And my last input, considering Canon sensors. What I learned from different articles is, that Canon is still using a 0.5um process for their CMOS sensors, while Sony has already upgraded to 0.18um. This is one reason why Canon lacks behind in sensor technology. But this is not a technology Canon has to develop, these are just machines they buy from other companys to produce their sensors. Canon already owns machines that are capable of a 0.18um process, but does not use them for CMOS sensors yet. So I expect Canon will make the switch pretty soon (maybe the high megapixel camera is a hint for that; Canon also said that at the moment 18MP APS-C sensors are ideal for them, which makes sense in this context).

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Re: Canon Confirms 70D; Future of Semi-Pro DSLR is FF
« Reply #65 on: February 04, 2013, 09:01:39 AM »
There is always that chance that maybe an APS-H 10fps 7DII with EF-s compatability is coming. I think it would be a fantastic idea If it plays out.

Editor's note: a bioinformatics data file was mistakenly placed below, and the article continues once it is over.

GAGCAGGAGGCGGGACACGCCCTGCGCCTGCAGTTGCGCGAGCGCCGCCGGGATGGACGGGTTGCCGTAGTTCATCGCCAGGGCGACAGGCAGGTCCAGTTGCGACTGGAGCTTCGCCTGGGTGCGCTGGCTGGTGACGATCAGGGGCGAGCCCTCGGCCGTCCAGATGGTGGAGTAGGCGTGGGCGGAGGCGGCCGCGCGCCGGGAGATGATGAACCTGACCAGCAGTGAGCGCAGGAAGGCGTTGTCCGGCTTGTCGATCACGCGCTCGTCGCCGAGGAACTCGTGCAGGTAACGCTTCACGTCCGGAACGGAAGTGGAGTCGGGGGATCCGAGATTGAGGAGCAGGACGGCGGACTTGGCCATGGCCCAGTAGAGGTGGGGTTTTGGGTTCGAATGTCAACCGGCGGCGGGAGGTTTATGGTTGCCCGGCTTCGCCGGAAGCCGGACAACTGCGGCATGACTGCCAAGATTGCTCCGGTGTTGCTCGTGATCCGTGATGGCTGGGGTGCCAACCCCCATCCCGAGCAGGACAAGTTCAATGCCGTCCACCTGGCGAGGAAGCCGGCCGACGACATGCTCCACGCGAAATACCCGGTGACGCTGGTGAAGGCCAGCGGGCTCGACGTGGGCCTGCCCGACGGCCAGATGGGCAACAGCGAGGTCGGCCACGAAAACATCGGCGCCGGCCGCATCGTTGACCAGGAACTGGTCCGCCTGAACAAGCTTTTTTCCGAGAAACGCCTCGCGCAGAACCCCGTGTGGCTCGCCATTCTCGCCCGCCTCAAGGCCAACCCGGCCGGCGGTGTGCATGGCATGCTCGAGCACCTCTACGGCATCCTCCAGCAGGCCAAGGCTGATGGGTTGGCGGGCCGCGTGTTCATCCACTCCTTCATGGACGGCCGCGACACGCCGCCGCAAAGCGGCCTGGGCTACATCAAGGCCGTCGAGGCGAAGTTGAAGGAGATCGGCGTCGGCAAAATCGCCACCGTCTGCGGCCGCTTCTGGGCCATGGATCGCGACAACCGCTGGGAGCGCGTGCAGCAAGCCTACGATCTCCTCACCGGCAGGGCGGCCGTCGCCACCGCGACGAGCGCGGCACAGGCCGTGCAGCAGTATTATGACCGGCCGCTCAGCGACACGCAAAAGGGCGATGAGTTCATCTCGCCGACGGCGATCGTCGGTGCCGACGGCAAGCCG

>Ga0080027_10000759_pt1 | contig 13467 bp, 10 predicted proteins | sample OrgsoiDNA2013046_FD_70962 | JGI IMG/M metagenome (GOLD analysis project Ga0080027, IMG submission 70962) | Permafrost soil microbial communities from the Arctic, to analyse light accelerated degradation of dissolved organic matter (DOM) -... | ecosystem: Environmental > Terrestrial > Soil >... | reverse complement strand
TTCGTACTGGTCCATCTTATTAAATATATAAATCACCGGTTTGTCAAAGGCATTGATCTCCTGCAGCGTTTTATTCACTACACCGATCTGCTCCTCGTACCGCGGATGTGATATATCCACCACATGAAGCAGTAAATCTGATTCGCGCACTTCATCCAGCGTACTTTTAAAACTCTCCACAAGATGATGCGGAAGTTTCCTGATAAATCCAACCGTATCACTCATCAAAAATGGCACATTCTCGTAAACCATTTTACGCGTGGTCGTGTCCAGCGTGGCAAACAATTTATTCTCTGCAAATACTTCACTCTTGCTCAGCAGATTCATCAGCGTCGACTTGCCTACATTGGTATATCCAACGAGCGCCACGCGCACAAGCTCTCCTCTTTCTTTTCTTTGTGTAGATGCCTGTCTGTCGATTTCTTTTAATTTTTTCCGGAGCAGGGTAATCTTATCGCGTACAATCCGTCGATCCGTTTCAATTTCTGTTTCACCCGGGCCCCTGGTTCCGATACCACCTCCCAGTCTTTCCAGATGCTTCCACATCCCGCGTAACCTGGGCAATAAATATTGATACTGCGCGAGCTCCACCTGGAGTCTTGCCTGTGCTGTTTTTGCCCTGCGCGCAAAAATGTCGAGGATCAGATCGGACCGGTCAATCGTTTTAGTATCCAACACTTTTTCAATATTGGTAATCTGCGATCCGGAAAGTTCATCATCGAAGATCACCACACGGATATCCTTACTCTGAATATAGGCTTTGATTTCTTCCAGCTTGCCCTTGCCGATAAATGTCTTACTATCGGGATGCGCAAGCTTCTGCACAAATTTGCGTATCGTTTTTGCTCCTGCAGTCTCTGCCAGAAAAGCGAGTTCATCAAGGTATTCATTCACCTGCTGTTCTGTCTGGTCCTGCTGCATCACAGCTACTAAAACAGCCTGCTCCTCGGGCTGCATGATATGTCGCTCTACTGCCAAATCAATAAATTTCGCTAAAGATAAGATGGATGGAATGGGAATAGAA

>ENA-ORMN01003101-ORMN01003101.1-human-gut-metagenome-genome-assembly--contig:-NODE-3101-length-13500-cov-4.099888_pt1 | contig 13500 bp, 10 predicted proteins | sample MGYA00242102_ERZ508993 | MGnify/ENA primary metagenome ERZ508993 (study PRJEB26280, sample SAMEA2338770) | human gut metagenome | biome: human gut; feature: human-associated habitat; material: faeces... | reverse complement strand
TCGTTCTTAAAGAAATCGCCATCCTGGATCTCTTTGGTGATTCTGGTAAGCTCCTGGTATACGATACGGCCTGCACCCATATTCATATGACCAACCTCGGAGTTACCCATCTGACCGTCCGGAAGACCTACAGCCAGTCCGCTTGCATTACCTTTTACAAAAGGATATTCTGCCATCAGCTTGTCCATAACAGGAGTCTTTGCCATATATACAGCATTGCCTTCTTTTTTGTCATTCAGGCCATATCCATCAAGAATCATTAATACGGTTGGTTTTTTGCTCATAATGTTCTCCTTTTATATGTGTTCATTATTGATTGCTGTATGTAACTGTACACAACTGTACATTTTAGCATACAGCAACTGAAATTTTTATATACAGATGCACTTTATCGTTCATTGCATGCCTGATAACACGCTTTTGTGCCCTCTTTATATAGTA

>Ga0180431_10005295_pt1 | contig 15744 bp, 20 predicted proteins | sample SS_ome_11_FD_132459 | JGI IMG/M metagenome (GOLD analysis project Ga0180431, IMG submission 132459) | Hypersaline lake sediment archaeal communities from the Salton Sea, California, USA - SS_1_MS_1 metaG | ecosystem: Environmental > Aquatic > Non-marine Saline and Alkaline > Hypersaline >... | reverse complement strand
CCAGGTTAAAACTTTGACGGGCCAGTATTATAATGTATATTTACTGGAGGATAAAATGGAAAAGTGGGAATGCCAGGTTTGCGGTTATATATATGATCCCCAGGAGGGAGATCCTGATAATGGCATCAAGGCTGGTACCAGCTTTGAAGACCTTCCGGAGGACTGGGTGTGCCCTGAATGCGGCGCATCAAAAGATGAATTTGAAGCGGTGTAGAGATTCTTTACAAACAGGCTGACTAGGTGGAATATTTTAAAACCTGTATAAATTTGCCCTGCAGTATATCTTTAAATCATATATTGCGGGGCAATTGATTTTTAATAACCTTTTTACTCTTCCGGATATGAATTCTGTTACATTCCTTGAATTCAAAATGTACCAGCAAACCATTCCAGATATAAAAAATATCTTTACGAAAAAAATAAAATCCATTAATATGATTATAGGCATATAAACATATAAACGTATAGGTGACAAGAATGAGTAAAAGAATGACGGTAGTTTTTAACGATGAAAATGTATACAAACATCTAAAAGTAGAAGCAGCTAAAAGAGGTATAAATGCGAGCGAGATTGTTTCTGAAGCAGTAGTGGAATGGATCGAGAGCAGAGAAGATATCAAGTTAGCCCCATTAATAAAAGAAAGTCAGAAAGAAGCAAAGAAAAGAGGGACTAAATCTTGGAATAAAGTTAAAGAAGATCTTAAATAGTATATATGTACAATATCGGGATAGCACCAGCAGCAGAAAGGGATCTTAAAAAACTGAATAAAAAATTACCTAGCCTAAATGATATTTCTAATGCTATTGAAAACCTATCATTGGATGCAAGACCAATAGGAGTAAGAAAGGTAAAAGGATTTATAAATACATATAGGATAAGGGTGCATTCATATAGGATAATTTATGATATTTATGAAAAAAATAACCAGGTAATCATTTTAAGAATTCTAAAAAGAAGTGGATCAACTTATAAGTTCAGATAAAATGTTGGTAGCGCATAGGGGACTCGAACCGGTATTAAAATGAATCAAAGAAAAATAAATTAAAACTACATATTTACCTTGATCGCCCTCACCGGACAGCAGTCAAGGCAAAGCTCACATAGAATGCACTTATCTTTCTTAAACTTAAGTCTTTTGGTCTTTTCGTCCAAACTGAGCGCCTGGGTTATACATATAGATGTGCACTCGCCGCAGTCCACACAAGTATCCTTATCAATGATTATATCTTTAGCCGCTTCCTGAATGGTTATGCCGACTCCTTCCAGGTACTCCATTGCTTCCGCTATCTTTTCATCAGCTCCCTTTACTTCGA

I think this is physically impossible. The image circle of a EF-s lens is too small to 'expose' the whole APS-H sensor.

A crop mode like Nikon?
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aj1575

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Re: Canon Confirms 70D; Future of Semi-Pro DSLR is FF
« Reply #66 on: February 04, 2013, 09:23:39 AM »
There is always that chance that maybe an APS-H 10fps 7DII with EF-s compatability is coming. I think it would be a fantastic idea If it plays out.

I think this is physically impossible. The image circle of a EF-s lens is too small to 'expose' the whole APS-H sensor.

A crop mode like Nikon?

Makes sense, buy (and pay)an APS-H senosr, and then run it in a crop mode...

The other problem is the mirror. EF-S lenses use the space that was freed by the smaller mirror for APS-C. I think there also would not be enough space for an APS-H mirror. But, you are free to use third-party APS-C lenses (Sigma, Tamron) even on a FF Canon Body, and crop it on your own.